Want To Save Money In a Tough Economy? Go On a Fee Hunt
With a worsening economy, many Americans are taking extra care to keep their cash and plastic in their wallets. However, the number and amount of fees for all sorts of everyday expenses and items are like an invisible vacuum for nickels, dimes and dollars that could otherwise be put to better use. The solution is to be aware of where these fees are used, effective planning, scrutinizing of bills and most important, comparison-shopping.
Here’s a list of fees large and small that you should watch for and stamp out or minimize over the coming months:
Let’s start with the obvious. Fees at banks and other savings institutions have recently been reported at all-time highs. Bankrate.com reported last fall that ATM surcharges, bounced check fees and monthly service fees all increased from September 2007 to September 2008. ATM surcharges are at a national average of $1.97, up nearly 11 percent, bounced check fees rose an average 2.5 percent to $28.95 and monthly account service fees hit $11.97, up a nickel from 2007. Bankrate also reported that the minimum account balance that customers need to maintain to avoid those fees rose to an average of $3,461.84, up 4 percent. Also, some banks charge fees for the usage of debit cards, which consumers use to avoid paying credit card fees.
Before vacations and trips to places where your bank doesn’t have ATMs, make sure you withdraw the cash you’ll need ahead of time, and only for expenses you have planned. Watch your balances like a hawk so you don’t risk overdrafts—and remember that signing up for overdraft protection will cost you another fee—and start comparison-shopping at banks and credit unions for the lowest account minimums to avoid fees. As for debit cards, talk to your bank about any fees they may charge on their debit cards that carry a major credit card logo, particularly if there are awards attached to its use.
Credit card fees
These can eat you alive. Late fees, processing fees, and surcharges on cash advances are just some of the fees that banks and credit card companies use to increase their revenue. Just as you become more diligent in examining your banking options, apply the same standards to your credit cards.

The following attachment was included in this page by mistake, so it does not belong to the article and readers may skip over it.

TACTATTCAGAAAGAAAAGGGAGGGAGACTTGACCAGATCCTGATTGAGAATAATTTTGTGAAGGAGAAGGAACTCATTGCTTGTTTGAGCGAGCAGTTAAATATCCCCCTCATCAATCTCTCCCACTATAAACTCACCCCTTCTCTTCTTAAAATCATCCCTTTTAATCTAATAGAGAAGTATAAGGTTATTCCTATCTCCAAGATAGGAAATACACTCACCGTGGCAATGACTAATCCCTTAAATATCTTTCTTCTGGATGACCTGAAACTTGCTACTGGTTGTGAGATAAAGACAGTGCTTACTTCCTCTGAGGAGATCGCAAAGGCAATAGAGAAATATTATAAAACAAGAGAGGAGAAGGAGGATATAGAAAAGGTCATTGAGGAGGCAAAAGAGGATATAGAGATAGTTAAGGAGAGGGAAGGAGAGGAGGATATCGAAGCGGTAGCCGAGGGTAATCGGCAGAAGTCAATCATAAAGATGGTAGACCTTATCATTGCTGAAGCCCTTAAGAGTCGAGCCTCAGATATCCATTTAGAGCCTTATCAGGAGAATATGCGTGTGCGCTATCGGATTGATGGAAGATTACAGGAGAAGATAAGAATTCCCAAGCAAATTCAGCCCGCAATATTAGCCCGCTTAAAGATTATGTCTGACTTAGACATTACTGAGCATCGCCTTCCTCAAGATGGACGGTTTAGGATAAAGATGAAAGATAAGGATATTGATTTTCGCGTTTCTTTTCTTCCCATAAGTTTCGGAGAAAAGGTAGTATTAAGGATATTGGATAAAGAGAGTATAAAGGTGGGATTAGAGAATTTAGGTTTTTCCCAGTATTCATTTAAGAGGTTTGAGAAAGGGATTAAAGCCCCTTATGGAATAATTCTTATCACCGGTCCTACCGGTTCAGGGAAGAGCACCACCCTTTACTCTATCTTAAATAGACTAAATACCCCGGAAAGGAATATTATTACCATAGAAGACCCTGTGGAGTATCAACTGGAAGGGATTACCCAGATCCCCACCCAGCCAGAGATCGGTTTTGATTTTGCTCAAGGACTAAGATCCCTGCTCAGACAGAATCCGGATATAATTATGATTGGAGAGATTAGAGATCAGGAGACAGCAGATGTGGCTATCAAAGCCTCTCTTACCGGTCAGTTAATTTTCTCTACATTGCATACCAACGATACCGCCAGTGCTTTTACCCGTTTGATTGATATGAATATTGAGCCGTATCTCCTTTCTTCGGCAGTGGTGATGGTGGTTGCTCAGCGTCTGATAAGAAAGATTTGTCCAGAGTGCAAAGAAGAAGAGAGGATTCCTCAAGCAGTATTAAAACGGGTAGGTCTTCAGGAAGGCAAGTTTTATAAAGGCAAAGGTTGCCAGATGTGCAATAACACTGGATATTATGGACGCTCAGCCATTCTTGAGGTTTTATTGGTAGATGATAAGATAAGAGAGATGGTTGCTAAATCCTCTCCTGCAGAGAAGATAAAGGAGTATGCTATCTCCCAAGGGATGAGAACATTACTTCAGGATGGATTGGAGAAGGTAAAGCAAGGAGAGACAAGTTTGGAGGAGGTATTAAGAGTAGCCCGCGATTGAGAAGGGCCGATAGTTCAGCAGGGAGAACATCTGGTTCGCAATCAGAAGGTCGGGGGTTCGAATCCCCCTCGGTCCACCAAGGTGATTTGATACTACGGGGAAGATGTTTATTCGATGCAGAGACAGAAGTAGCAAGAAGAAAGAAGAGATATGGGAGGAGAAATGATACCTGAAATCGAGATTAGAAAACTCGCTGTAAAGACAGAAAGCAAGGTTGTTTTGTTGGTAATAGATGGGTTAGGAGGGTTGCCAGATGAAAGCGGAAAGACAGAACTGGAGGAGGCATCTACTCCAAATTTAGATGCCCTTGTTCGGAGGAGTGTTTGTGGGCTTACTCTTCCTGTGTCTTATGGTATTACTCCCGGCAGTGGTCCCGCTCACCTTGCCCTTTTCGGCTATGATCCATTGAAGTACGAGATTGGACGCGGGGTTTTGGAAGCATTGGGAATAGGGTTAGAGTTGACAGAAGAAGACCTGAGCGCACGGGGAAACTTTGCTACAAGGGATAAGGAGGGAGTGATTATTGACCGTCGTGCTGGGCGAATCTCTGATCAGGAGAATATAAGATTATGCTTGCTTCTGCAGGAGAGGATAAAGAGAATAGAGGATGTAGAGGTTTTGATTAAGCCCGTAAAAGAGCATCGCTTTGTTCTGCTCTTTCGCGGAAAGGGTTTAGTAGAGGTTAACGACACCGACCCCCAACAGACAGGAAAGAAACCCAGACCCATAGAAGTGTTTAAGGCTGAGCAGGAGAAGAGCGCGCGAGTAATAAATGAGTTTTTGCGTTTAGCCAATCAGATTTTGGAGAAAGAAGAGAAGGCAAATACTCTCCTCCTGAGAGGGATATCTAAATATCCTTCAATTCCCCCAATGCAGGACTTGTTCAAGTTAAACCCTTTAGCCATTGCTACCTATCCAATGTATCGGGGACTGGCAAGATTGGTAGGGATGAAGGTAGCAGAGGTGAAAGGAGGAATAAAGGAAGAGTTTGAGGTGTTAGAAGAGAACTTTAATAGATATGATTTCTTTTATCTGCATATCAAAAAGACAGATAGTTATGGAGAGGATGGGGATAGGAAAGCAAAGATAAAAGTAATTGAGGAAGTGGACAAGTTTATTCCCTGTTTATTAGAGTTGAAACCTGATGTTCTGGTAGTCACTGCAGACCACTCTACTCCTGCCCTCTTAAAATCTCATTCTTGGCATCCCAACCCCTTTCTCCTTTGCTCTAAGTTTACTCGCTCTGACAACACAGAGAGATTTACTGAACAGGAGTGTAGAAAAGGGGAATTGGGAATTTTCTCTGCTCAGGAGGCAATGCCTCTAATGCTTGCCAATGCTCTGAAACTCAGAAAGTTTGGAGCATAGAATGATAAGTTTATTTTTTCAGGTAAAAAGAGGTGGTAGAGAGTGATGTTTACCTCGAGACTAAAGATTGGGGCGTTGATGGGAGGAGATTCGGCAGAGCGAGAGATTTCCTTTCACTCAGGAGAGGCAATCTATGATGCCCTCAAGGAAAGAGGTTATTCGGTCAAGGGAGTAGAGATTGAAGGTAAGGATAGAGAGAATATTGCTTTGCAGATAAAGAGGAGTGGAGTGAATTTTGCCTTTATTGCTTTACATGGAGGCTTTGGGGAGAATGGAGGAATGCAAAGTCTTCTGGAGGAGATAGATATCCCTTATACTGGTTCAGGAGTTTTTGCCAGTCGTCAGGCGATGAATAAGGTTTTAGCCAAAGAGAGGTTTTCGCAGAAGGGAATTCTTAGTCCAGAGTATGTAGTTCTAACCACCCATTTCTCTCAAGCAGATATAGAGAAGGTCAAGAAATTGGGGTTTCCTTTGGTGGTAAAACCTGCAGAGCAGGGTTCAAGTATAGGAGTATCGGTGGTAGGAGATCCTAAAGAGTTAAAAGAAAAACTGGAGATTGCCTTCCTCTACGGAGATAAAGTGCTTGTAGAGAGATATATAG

Retirement plan fees
If you work for a company, it makes sense to ask your human resources department how much they’re paying in fees to your 401(k) plan manager or managers. They might not actually know, and that’s a good indication that they’re not shopping well enough for your plan. It’s also important for you to investigate the fees on the retirement money you invest by yourself in IRAs and other brokerage accounts and plans.
In the past months, Congress has held hearings on 401(k) fees and how it’s tough for individuals to tell what they’re being charged. As investments struggle back, it’s appropriate for investors to become better informed about what they’re paying to have their money invested.
Portfolio management fees
Also known as assets under management (AUM) fees, these are various fees that might be assessed against professionally managed portfolios. It is always important to understand these fees, see how they compare with competing types of portfolios and investments, and keep an eye on what triggers them.
It will be interesting to see what the travel industry does about the heaps of fees it charges with the slowing economy, but you shouldn’t assume you’ll get a break if you actually do get to travel this summer. So be vigilant. Check on airline cancellation and change fees. Some airlines still offer liberal and flexible cancellation policies. Others may be more restrictive, yet that may be offset by other considerations.
Pack light so you won’t have to pay a second bag fee or an overweight fee for a single bag. Query prospective hotels on all the charges they can potentially tack on to your bill for things you don’t plan to use like gym or certain entertainment fees. If you’ve never done that, it’s time to start. Also, check on parking and in-room Internet access fees. Weigh the cost of travel insurance against potentially pricey cancellation fees and hotel room charges that you’ll automatically have to pay if your trip is delayed by weather or an emergency. And make sure you query your rental car company on fees that apply to the places you’re going and whether it may be cheaper to rent in town than from the airport.
Avoid retailers who charge restocking fees, particularly for electronics. Also sign up for loyalty programs that not only give you bonus points to use on future purchases but provide you special money-off coupons online, in the mail, or at the register.
Source: Financial Planning AssociationGo to main navigation